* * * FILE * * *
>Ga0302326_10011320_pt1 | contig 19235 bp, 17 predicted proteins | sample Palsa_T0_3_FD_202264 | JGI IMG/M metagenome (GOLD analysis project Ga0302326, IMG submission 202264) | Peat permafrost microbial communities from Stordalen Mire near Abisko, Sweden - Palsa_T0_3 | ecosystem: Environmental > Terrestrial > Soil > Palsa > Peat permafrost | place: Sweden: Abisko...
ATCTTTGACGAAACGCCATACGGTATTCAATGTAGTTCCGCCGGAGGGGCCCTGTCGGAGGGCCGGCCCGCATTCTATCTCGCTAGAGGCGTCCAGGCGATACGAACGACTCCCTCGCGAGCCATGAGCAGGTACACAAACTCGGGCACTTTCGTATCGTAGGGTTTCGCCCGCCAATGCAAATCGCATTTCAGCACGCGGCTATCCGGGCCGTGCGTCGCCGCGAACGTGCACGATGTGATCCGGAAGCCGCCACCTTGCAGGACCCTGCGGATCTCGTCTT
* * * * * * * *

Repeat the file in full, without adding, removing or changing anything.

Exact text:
>Ga0302326_10011320_pt1 | contig 19235 bp, 17 predicted proteins | sample Palsa_T0_3_FD_202264 | JGI IMG/M metagenome (GOLD analysis project Ga0302326, IMG submission 202264) | Peat permafrost microbial communities from Stordalen Mire near Abisko, Sweden - Palsa_T0_3 | ecosystem: Environmental > Terrestrial > Soil > Palsa > Peat permafrost | place: Sweden: Abisko...
ATCTTTGACGAAACGCCATACGGTATTCAATGTAGTTCCGCCGGAGGGGCCCTGTCGGAGGGCCGGCCCGCATTCTATCTCGCTAGAGGCGTCCAGGCGATACGAACGACTCCCTCGCGAGCCATGAGCAGGTACACAAACTCGGGCACTTTCGTATCGTAGGGTTTCGCCCGCCAATGCAAATCGCATTTCAGCACGCGGCTATCCGGGCCGTGCGTCGCCGCGAACGTGCACGATGTGATCCGGAAGCCGCCACCTTGCAGGACCCTGCGGATCTCGTCTT